The Endowment effect a really difficult challenge

Biases distort our view of the world and lead us to make wrong investment decisions. When written down in a simple way we can laugh at the simplicity and boast that we would never be taken in. But it will happen to you time and again. Let me illustrate with two stories, one personal and one involving one of the best investors around.

1. About twenty years ago I made a specfic share recommendation to someone very close. When the shares didn’t perform and ill health curtailed his investment activities he gifted those shares to me.Over the next few months those shares dropped in price but there was no way i would sell and admit the loss. Eventually the company closed and the shares were worthless.

2. Contrast this with how Nassim Nicholas Taleb ( of Black Swan fame) talks about George Soros.How he has absolutely no hesitation to admit that he was wrong and can make significant investment decisions which are completely at odds with his prior policies. Ruthless is a word sometimes used but i would say that he is free of this bias.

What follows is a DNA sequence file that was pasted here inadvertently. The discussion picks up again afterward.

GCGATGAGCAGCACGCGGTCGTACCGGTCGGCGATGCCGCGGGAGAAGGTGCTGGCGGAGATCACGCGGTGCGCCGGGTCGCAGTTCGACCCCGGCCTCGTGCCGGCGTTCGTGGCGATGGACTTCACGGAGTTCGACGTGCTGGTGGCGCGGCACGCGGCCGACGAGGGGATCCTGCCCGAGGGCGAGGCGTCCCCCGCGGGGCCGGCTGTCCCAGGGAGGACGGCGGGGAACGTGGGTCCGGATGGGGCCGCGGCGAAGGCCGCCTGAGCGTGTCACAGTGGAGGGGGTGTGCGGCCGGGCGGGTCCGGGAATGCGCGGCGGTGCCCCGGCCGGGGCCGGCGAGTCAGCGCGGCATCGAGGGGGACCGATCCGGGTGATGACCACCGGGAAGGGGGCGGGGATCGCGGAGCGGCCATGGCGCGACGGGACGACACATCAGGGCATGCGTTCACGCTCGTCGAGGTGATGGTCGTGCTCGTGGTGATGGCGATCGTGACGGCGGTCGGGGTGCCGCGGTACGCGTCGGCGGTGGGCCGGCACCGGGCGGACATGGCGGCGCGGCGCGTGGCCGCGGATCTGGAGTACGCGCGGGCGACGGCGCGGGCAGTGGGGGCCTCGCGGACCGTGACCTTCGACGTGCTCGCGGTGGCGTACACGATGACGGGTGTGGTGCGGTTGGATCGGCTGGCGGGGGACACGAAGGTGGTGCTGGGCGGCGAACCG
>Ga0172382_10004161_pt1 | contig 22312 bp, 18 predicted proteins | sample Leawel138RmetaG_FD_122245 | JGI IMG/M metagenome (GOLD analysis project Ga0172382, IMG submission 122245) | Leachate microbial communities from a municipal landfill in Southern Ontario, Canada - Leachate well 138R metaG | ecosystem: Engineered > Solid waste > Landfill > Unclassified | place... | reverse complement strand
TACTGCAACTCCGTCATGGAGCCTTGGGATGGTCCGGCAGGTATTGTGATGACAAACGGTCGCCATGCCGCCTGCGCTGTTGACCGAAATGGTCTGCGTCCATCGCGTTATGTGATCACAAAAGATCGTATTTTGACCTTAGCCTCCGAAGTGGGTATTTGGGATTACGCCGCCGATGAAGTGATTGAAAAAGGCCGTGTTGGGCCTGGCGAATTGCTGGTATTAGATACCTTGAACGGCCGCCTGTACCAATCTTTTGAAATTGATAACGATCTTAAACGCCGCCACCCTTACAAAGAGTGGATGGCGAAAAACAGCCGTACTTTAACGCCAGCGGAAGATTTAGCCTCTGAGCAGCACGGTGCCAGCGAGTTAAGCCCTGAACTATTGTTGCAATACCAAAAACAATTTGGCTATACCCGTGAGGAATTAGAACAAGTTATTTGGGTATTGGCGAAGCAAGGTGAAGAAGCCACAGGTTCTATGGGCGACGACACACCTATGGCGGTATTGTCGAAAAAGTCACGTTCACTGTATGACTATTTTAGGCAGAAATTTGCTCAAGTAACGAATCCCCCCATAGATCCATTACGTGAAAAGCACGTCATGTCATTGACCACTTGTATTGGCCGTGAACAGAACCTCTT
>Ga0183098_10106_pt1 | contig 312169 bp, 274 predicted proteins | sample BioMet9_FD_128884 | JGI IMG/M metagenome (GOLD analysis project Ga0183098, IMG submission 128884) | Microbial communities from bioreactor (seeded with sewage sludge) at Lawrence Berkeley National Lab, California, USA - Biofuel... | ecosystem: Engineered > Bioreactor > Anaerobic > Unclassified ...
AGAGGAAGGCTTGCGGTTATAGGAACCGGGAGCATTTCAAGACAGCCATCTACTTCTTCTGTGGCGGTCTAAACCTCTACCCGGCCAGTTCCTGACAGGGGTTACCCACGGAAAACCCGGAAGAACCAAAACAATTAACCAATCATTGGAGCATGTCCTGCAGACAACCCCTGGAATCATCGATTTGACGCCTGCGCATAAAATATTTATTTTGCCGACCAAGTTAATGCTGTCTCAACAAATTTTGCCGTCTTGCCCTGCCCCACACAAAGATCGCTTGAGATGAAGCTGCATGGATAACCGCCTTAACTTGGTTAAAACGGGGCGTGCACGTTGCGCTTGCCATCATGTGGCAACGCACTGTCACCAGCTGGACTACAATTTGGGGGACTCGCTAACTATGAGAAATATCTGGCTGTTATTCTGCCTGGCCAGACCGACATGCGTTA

Anyway lets return to the official description of the Endowment effect. Basically it asserts that we value more highly things which we own. Whether these are assets, shares or opinions if they are “ours” we will hold on them longer than we should.

What do you have in your portfolios that should have been sold or closed out months ago? How honest are you about the true value of your investments?

This article was written by Mike Holly. Mike lives and works in Northumberland ( UK)

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